Conservative MPs defended themselves against accusations that they gave the green light to water companies to dump raw sewage into rivers.
A proposal by the Lords al Environmental invoice which allegedly imposed legal obligations on companies to reduce discharges was defeated by the votes of 265 MPs against 202 last week.
MPs say safeguards already exist and new measures would cost billions.
Critics say the UK is “lecturing” to the world while its rivers are polluted.
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On Wednesday, 265 MPs voted with the government to reject an attempt by the House of Lords to strengthen the approach to sewage discharge, while 22 Conservative MPs rebelled and voted against the government.
The move sparked an uproar on social media.
Peers had tabled an amendment to the environmental law that would have forced water companies and the government to demonstrate progressive reductions in untreated sewage discharges and required them to “take all reasonable steps” to avoid the use of combined sewer overflows. .
But ministers said the changes were unnecessary because the guarantees are already contained in the bill.
‘Every polluted river’
Speaking on Radio 4’s Today program, former singer Fergal Sharkey, who is now campaigning to clean up the nation’s waterways, said it was a “shame.”
“We are lecturing to the rest of the planet on climate change, but the reality is that there is not a single river in England that does overall good environmental health,” he said.
He said “every single river” in England is polluted and “one of the main causes is the water industry discharging its wastewater.”
He added: “The truth is that what we are looking at is the result of massive underinvestment in infrastructure over the past 30 years and a complete failure of supervision and regulation of the sector by Ofwat, the environmental agency and of the government itself. “
He said ministers were “reluctant and unable” to deal with the situation.
Conservative Huw Merriman, who voted against the government and for the amendment, said “what the government proposed was not enough” and hoped ministers were “persuaded” that it was the right way to go.
He said: “Having the sewage discharged along the roads, when there is too much rain, into the sea” is “absolutely shocking.”
“It means more investment. This could ultimately mean more expensive bills, but we are talking about decades of investment and it has to happen,” he said.
Unfair to taxpayers
But her conservative colleague, Julie Marson, who voted against the amendment, said “there is a lot of misinformation going around” on the issue and while the proposal itself was “good”, her “fundamental flaw” was that “it didn’t. he had a plan as to how this can be delivered and no impact assessment whatsoever. “
He wrote: ‘The preliminary cost of the required infrastructure change was estimated at between £ 150 billion and £ 650 billion.
“If we did not ask taxpayers to contribute, most of the water companies that would have done this work would have gone bankrupt, which means that the work could not be completed anyway.
“The cost is between around £ 5,000 and £ 20,000 per family.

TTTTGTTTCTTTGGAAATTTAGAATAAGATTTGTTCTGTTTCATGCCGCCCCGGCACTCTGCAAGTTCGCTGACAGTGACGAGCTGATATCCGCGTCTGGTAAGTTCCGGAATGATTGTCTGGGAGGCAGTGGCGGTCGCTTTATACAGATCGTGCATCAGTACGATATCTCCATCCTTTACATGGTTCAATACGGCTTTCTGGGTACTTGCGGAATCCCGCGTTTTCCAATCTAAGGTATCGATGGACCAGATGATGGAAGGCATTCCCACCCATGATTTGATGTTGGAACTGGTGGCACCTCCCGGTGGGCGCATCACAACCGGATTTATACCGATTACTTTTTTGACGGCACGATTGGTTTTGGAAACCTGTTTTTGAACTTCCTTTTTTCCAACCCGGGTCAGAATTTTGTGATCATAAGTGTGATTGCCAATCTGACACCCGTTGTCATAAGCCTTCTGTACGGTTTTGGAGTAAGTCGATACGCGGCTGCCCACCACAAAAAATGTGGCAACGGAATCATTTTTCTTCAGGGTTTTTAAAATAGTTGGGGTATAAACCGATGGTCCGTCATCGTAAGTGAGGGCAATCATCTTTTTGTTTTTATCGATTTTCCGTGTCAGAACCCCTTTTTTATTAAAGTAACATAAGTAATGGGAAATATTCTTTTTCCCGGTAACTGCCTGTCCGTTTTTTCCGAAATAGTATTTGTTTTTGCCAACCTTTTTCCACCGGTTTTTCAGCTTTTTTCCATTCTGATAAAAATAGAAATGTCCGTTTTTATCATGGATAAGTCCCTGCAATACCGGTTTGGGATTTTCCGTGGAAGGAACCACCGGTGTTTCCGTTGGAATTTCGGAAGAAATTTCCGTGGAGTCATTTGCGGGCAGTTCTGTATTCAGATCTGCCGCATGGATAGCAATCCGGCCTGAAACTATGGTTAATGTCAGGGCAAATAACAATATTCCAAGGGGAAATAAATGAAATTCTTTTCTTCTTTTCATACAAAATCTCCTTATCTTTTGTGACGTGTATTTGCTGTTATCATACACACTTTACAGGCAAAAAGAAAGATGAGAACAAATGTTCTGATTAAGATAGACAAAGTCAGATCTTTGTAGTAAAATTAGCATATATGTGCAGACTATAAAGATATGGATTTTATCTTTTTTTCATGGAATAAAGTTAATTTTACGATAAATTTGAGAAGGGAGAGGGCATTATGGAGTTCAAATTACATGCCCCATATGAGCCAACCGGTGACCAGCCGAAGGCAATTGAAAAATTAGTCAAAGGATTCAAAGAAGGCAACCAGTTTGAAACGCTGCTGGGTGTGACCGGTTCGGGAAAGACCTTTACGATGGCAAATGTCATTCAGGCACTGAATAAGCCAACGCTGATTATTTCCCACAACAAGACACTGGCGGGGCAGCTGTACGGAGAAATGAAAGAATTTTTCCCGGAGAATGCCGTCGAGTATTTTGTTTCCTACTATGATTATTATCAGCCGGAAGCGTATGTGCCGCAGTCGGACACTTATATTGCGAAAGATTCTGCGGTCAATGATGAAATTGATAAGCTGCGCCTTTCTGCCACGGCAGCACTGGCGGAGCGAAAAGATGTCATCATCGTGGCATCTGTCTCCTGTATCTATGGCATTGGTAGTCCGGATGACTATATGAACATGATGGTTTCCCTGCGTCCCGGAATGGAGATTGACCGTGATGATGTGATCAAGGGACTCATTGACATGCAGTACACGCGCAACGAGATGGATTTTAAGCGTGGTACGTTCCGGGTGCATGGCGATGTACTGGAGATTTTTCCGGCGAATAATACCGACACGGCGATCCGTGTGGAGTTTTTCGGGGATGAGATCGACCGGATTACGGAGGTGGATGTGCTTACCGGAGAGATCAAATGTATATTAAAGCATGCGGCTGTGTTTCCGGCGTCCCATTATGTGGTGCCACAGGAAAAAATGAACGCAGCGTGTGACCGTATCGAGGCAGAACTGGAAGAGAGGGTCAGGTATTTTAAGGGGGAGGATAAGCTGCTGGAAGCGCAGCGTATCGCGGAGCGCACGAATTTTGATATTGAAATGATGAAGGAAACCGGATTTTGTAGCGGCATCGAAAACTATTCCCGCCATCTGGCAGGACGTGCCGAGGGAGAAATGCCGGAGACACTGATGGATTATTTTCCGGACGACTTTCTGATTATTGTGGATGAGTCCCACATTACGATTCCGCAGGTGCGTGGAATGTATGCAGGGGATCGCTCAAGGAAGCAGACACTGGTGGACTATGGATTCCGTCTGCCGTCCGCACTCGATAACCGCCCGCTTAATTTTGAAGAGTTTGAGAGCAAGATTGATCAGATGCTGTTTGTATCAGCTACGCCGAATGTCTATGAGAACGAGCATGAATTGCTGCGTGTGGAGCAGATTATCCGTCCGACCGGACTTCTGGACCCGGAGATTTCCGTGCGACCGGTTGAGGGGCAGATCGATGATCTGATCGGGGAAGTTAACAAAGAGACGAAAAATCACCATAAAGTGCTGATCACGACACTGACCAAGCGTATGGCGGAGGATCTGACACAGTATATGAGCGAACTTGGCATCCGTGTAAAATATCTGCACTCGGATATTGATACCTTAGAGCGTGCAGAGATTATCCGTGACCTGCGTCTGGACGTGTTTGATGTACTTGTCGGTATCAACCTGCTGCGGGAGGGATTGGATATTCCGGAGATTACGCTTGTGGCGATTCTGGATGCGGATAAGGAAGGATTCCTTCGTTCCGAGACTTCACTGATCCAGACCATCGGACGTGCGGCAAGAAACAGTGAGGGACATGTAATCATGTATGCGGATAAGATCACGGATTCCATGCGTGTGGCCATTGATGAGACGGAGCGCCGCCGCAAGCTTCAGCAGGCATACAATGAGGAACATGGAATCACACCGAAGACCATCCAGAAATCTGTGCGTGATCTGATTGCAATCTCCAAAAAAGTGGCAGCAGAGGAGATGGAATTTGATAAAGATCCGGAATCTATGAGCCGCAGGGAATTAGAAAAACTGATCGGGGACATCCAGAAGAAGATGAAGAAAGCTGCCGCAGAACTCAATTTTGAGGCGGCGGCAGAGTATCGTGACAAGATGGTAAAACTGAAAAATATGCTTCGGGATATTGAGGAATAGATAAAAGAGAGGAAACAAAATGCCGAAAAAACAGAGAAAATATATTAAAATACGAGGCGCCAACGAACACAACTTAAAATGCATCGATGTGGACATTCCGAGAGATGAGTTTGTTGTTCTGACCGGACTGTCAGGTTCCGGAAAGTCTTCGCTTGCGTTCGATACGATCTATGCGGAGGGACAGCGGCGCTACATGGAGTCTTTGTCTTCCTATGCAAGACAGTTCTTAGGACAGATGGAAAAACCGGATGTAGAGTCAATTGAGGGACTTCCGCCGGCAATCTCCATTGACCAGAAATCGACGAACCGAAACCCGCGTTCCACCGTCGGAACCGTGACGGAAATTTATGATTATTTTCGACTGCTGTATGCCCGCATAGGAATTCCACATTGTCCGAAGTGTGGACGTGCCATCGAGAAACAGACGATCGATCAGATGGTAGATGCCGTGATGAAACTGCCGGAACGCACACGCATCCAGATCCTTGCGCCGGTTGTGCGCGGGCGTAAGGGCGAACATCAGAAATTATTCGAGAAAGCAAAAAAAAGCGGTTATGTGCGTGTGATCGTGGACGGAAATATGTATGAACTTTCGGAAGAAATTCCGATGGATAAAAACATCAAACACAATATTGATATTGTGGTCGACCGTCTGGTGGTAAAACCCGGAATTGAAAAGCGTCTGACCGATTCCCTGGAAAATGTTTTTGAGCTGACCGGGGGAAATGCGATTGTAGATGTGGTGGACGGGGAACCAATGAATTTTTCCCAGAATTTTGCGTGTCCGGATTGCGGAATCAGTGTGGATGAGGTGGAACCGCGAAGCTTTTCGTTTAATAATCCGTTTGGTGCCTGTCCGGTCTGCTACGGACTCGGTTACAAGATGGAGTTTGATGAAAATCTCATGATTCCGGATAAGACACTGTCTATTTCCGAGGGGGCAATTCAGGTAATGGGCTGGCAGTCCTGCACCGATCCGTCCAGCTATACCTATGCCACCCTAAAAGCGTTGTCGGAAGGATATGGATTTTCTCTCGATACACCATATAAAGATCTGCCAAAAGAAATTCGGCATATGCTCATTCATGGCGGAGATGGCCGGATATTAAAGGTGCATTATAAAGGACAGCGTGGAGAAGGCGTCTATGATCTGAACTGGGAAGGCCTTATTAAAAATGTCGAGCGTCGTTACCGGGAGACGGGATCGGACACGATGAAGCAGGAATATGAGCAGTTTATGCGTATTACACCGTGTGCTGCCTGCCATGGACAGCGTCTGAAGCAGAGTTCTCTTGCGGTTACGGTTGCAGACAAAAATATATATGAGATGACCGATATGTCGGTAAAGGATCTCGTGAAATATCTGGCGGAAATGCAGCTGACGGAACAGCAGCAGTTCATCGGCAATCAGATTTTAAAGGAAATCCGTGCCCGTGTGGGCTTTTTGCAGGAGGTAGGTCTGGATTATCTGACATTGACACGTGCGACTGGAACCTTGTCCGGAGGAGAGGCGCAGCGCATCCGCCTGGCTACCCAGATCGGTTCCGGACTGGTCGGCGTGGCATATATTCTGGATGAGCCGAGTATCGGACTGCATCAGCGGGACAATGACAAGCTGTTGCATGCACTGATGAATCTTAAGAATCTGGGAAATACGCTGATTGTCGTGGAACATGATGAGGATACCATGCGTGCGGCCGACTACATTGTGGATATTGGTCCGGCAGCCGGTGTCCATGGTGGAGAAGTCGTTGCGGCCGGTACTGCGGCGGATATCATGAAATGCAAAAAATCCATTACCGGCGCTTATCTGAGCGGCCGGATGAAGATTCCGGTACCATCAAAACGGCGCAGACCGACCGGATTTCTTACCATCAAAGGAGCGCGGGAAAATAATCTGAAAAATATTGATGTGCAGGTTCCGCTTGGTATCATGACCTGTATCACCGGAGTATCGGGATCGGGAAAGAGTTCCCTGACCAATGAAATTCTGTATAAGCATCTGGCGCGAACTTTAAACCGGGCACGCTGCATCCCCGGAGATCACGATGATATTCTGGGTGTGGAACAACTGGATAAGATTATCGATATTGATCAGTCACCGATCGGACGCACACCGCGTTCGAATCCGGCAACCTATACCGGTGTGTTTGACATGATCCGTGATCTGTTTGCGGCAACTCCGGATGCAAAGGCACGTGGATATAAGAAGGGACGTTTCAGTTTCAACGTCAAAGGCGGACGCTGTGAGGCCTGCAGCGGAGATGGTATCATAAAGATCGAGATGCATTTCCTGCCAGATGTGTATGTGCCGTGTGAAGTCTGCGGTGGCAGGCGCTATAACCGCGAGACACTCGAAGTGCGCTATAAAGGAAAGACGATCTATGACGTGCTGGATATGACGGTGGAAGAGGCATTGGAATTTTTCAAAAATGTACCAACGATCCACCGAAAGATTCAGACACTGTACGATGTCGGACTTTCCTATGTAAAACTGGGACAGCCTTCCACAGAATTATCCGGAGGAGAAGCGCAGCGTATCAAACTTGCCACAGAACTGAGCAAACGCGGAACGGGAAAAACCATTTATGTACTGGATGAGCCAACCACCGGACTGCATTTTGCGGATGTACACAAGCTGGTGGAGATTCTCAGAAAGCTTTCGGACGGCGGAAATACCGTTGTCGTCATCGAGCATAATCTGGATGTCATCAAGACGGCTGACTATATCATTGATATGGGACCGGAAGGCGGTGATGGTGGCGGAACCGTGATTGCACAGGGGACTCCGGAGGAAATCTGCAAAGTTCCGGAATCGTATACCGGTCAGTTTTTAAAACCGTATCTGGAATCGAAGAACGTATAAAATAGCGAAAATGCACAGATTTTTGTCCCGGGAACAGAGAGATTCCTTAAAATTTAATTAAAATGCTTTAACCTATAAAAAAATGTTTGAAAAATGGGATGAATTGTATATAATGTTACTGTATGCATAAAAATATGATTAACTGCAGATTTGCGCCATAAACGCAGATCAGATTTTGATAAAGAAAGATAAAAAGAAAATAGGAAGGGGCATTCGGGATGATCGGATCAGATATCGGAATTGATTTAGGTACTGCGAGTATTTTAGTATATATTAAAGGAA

“I felt it would be unfair to prick the locals with a bill of this size.”
He said existing legislation has already imposed a new obligation on water companies to continuously monitor water quality upstream and downstream of a storm surge and wastewater disposal works.
Another conservative, Fay Jones, tweeted that the criticism of MPs was “deeply misleading”.
He wrote: “Ignore the huge flaw in the amendment (that is, forcing taxpayers to pay up to £ 600 billion to dig up the Victorian sewer system) and the work the government is already doing to reduce storm drains.”
And the Conservative, John Howell, said in a statement that he voted against the amendment because it “needs to be realistic” given the age of sewer systems and the potential for disruption of homes and businesses.
The allegation that he voted to allow water companies to pump raw sewage into rivers “is far from the truth,” he said.
“It would be equally fair to say that Liberal Democrats and Labor MPs voted to pump raw sewage into your home as solving the problem with their half-drains proposal would require reconstruction of the sewer system and could cost up to £ 600 billion. and it will take many years, “he added.
Scale of the problem
Water companies dumped raw sewage into rivers in England more than 400,000 times last year, according to figures released by the Environment Agency.
Untreated effluents, including human waste, wet wipes, and condoms, were released into waterways for more than three million hours in 2020.
The Environment Agency allows water services to release wastewater into rivers and streams after extreme weather events such as prolonged heavy rain.
This protects properties from flooding and prevents wastewater from returning to the streets and homes.
The agency says the overflows “are not a sign that the system is faulty” and that they are “a necessary part of the existing sewer system”.
A government spokesman said the amount of wastewater discharged by water companies into rivers “is not acceptable”.
The spokesperson added: “We have made it clear to water companies that they need to significantly reduce wastewater discharges from storm overflows as a priority.
“If we do not begin to see significant improvements, we will not hesitate to act through the new measures directly on water companies in the Environment Bill.
“We have provided over £ 3 billion of investment to tackle pollution in rivers and we expect to see results.”
The environment bill will return to the Lords on Tuesday, where colleagues are expected to reintroduce the measures before it returns to the House of Commons later this week.
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